But have nothing to do with worldly fables fit only for old women. On the other hand, discipline yourself for the purpose of godliness; for bodily discipline is only of little profit, but godliness is profitable for all things, since it holds promise for the present life and also for the life to come (1 Timothy 4:7, 8 NASB).
While teaching preaching students, Edwin Jones would say, “Your life is always full, choose carefully how you fill it.” We fill every moment with something. We may be productive or fruitless, contemplative or ignorant, but our time is never empty.
An interesting consequence of social distancing is that the amount of “free time” many people have has risen considerably. What do we do with that time we have? We will fill each available minute. With what will we fill it? Continue reading “Discipline in the midst of disaster”
Love is the most powerful force known to man. Nothing is stronger. It should not surprise us then, that love is the key motivating factor in scripture.
The apostle Paul wrote to a friend and brother from whom he had received much joy and comfort (Philemon 1:7). This letter was written concerning a new brother in Christ, a slave named Onesimus, who had left the household of Philemon. Paul wanted Philemon to forgive Onesimus, and to receive him not as a bondservant but as a beloved brother (Philemon 1:15, 16). As an apostle, Paul had the power to command (Philemon 1:8). Yet, that is not the way Paul approached this situation.
Continue reading “For love’s sake”
1. LOVE. Because of love parents have compassion for their children, Psalm 103.13. They know how to give good gifts to their children: “Is there anyone among you who, if his son asks for bread, will give him a stone? Or if he asks for a fish, will give him a snake? If you then, although you are evil, know how to give good gifts to your children, how much more will your Father in heaven give good gifts to those who ask him!” Matthew 7.9-11. The apostle Paul speaks of a father’s love for his children. “As you know, we treated each one of you as a father treats his own children” 1 Thessalonians 2.11. Parents must learn to die to themselves, to extinguish their own selfishness, so that they might love their children with true love. Continue reading “5 gifts parents can give their children”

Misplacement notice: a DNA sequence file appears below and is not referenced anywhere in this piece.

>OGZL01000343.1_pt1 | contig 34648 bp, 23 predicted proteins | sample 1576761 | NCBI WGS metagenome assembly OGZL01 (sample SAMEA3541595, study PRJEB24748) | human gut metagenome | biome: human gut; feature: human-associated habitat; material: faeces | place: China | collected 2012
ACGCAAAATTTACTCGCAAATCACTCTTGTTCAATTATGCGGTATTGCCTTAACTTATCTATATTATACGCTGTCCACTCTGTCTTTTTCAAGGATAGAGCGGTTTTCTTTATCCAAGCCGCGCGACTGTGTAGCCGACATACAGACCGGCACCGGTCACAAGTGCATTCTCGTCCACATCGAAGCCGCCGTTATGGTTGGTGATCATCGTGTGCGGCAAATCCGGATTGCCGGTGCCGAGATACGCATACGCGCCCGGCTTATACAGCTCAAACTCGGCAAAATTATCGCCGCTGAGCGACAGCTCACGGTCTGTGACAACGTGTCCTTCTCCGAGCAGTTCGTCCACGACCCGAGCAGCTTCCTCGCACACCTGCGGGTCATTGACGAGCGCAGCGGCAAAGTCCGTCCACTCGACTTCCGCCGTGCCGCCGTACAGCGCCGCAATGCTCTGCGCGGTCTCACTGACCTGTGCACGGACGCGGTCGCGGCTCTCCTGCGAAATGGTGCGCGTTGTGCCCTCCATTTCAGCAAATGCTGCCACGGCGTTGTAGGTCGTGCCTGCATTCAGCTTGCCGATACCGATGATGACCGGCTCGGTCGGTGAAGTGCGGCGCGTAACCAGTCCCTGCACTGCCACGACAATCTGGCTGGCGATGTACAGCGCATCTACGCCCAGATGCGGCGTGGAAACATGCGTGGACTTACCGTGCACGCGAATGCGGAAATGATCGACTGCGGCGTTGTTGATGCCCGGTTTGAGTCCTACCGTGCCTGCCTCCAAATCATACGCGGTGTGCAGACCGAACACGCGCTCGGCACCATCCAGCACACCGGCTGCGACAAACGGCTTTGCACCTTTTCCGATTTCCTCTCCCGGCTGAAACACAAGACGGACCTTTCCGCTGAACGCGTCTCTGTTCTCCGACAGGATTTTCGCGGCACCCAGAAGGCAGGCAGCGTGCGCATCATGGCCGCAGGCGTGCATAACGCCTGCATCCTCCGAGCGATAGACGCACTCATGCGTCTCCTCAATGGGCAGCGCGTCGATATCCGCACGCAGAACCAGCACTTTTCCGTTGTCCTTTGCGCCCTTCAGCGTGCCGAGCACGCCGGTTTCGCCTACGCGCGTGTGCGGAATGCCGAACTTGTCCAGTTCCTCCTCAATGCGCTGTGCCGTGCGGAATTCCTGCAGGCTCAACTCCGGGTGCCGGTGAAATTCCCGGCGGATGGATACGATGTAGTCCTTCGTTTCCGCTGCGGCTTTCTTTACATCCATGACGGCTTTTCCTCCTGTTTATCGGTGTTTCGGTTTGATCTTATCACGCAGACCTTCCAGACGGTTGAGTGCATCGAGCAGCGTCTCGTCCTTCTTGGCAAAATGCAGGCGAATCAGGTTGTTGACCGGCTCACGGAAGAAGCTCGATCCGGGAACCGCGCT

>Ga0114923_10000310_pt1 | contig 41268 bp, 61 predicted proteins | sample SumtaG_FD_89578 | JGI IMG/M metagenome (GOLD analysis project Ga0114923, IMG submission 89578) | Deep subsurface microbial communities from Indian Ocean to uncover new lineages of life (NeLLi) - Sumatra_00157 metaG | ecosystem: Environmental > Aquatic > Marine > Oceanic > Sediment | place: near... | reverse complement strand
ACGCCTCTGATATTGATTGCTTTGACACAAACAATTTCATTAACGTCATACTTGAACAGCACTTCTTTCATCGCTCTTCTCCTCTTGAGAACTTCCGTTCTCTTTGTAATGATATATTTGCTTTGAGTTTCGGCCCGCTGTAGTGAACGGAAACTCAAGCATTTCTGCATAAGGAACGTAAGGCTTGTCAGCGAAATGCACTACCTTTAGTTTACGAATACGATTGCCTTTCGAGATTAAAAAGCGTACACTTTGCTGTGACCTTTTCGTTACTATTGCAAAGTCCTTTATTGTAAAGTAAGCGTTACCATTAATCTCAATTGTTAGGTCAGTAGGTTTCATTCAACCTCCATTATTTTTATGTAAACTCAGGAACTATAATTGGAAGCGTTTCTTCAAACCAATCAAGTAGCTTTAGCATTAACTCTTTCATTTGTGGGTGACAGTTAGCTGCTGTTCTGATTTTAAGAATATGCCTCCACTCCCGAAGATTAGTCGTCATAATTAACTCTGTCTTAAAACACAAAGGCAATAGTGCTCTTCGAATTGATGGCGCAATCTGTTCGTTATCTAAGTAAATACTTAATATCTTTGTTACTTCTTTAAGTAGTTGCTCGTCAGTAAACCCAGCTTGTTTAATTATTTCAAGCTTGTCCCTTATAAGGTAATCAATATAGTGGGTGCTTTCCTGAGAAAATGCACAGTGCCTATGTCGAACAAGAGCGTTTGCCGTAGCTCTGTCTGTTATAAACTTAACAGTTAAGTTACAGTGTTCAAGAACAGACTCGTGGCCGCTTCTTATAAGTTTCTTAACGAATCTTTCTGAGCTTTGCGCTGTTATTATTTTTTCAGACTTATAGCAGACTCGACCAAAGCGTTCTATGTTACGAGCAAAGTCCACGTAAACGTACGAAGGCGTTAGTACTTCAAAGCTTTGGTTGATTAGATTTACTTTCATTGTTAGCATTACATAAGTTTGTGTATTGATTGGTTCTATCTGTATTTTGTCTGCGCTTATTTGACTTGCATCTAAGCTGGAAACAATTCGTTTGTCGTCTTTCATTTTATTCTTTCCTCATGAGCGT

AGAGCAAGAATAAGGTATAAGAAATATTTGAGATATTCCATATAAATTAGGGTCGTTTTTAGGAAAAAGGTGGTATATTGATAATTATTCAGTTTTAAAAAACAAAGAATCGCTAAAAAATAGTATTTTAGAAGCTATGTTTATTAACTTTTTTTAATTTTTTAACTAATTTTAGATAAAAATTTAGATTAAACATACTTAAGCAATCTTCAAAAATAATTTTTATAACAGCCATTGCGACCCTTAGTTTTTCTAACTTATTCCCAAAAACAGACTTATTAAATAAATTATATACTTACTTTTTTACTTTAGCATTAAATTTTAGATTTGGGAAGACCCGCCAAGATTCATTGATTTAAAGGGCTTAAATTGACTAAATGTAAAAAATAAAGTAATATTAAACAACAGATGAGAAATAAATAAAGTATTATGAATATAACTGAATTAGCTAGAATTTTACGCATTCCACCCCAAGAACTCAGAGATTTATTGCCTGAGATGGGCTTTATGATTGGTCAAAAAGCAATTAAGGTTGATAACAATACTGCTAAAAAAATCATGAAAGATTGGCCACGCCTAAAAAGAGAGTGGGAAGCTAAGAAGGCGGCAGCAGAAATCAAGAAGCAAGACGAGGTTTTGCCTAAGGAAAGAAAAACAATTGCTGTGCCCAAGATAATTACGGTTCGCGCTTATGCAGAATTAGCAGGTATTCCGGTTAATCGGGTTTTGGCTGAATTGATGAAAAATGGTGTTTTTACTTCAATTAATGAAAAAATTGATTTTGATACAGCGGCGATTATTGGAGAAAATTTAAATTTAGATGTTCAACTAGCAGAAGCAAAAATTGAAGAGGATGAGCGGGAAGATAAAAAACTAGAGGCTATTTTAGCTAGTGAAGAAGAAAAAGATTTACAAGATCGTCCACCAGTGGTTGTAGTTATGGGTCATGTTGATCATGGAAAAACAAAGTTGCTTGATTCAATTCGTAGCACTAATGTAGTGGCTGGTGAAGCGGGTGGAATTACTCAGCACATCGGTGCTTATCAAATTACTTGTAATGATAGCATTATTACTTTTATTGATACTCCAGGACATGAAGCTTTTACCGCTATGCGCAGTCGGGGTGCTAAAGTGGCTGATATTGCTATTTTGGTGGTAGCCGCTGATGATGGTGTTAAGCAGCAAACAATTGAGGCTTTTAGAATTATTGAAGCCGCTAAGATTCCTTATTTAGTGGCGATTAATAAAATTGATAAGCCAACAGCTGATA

We read in 1 Corinthians 5 about the man who had been living with his father’s wife (presumably his step-mother). Two unmarried Christians living together in a sexual relationship could not be approved by the local congregation. Paul wrote to them so they would know how they should deal with such a situation: Continue reading “Forgive, comfort and love”
When we start talking principles, someone eventually comes along who does not like the principles and says, “‘people are more important than principles,” and for them that’s the end of the matter. Often, though, those same folk will make the “greater good” argument when it comes to their own principles. Continue reading “People-embodied principles”
Parents have a great, sobering responsibility. Continue reading Children obeying
The three of us stood in front of the apartment building, as Jorge depressed the buzzer to #2. As the chosen spokesman for the brethren, I silently rehearsed my little speech while we waited for the tinny little speakerphone to come to life. Continue reading The Visit and the Speech
Does the Christian have the right to tell a person he is wrong? Sometimes when discussions arise about what the Bible teaches, someone objects that no one has the right to tell another he is in the wrong.
Once again, there is plenty of guidance on this question in the Bible.
They Said It
Jesus said people were wrong, and told them why (Matthew 22:29, Mark 12:27, “wrong,” RSV, NRSV, ESV). Continue reading “"You’re Wrong!"”